Guru Guidance Mentor Topic: Communicating Effectively at Work
When I began to write this blog post, I sat down and went over lessons learned and skills I’ve developed since my career began during my internship while a senior at The College of Saint Rose. I was fortunate enough to have some incredible teachers/mentors with whom I still stay in contact. So, in addition to this post and others like it, take a second to look around and find some mentors who can also guide you. SMPS DC’s Guru Guidance Program continues to be one of the most successful programs year after year, and I’m proud to be a part of it.
Seek first to understand, then be understood
The first skill to develop is the ability to listen and understand what is being stated. Above my desk I have a 5×7 card that says “Seek first to understand, then be understood”. I’ve kept this above my desk for years and it is probably the best advice I can give to someone new to this industry. Whether it’s in an RFP or in a meeting, there’s jargon and terminology that is unfamiliar. I’ve been in this industry since 1998, and I still ask engineers questions. Asking questions enables you to be part of the conversation and, more importantly, gives you a better understanding of what your firm is doing.
One of my favorite ways to learn is to go to a jobsite with a project manager and observe, take pictures, and ask questions. Reading about what your firm does in a project write-up or brochure is nice, but to actually see it firsthand is eye-opening and will give you a much better understanding of what your firm does. If this isn’t something your firm normally does, just ask!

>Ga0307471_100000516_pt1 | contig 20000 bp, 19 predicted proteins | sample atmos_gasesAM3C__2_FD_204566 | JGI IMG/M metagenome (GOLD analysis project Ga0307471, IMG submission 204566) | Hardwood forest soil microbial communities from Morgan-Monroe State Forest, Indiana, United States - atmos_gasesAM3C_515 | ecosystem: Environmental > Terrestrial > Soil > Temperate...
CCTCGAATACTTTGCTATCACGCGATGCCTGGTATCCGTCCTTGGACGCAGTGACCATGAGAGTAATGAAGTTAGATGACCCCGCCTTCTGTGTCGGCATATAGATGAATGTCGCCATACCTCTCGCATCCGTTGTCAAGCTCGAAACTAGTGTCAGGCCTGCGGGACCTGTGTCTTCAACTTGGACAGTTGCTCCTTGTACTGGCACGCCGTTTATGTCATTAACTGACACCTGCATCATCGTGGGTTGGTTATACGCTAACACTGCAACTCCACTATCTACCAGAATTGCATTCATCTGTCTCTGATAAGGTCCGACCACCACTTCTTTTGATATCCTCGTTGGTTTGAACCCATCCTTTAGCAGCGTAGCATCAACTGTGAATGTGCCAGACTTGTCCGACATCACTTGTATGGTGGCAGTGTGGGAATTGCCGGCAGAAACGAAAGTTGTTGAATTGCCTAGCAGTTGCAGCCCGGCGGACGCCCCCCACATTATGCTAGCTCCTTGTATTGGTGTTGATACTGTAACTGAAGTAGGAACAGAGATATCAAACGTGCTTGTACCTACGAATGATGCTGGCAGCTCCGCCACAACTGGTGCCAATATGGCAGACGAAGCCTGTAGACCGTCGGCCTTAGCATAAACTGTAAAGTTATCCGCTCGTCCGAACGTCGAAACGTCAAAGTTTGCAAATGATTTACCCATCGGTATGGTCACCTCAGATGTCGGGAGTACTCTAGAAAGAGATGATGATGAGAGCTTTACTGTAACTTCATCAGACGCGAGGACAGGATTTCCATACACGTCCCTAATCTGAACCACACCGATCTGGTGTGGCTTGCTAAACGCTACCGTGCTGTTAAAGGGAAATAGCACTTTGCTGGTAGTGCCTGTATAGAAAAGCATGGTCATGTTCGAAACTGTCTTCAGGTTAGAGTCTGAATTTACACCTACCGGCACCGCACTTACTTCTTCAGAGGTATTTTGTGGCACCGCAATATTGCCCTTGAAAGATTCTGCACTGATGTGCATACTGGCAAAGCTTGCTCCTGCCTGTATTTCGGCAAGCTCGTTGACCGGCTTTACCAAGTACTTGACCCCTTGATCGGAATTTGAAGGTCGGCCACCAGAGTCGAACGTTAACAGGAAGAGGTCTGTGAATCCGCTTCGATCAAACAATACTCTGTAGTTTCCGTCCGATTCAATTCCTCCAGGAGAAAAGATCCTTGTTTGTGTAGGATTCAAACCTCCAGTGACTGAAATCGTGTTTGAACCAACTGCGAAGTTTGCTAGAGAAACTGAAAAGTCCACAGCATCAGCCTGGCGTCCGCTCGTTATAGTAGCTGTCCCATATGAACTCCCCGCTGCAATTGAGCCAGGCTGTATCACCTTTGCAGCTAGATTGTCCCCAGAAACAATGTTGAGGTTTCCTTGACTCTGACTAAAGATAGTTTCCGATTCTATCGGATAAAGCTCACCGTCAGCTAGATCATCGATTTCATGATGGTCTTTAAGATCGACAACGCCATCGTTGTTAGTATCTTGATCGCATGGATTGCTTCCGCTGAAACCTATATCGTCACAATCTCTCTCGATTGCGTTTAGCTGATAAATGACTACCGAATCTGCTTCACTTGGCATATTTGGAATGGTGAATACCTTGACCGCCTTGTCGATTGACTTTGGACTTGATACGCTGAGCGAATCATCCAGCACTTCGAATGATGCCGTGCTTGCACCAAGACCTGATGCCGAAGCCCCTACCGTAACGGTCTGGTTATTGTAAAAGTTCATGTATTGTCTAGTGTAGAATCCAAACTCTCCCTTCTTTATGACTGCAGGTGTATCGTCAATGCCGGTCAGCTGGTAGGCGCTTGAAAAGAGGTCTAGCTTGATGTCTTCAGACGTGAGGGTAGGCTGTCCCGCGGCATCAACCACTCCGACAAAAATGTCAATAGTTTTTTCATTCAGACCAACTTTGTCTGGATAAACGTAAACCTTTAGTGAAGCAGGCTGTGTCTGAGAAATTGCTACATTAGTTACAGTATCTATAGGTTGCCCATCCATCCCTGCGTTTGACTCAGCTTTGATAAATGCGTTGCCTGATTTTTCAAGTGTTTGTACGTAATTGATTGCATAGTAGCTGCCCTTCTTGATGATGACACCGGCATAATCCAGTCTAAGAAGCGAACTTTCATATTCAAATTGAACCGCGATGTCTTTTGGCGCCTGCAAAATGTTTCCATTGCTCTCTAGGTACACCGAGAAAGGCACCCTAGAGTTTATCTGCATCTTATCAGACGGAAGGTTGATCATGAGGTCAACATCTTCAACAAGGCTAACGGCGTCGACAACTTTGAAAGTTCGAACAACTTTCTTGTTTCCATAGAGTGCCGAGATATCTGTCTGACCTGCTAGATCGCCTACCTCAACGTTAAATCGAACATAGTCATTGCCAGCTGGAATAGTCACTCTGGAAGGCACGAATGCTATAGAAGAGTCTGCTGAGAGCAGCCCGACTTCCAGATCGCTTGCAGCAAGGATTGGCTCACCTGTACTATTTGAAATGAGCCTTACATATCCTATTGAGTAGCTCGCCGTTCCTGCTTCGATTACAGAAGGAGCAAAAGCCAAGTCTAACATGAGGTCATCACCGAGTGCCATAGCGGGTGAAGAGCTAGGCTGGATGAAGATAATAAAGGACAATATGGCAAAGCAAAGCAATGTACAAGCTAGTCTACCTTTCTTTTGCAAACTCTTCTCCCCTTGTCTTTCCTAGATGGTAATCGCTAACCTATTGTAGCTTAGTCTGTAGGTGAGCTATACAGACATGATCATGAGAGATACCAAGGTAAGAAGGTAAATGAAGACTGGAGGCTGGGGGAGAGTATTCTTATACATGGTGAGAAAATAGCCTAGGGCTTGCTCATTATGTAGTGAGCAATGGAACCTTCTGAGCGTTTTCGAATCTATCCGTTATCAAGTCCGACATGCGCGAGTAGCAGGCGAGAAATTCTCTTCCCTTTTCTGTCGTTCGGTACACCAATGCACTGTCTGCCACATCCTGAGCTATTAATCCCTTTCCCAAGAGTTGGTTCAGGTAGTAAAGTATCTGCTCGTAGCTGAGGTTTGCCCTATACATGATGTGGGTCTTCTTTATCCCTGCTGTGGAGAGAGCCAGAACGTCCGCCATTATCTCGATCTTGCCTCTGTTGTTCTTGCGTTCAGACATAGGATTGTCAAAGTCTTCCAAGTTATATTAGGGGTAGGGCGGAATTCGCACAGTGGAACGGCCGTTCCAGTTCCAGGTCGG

Get face time
The ability to actively listen is a skill that takes time to develop. With today’s constant distractions, it’s not always easy to stay focused. I recommend when you have a question, instead of sending a text or writing an email, go visit the person. Leave your phone at your desk and instead grab a notepad and pen. This will keep you engaged and focused on the conversation. To gain more knowledge, ask open-ended questions or for examples.
Keep your question(s) short and to the point. You can ask how their weekend was and be personal, but keeping your questions to the point will help move the conversation along and shows that you value their time. If you have a question about something in a document, bring it with you and highlight the specific areas for review. This allows them to see the entire context, and they may be able to point out key words or show you how it all ties together.
The professionals you work with on a daily basis understand that your knowledge and understanding of the A/E/C industry is limited by your lack of experience, which is OK and will change over time. As young marketing professionals, you are expected to increase your knowledge and understanding so you can actively be part of the conversation. This is best achieved through the two-way street called communication.
Michael Knowles, CPSM, SMPS DC Membership Director
The Robert B. Balter Company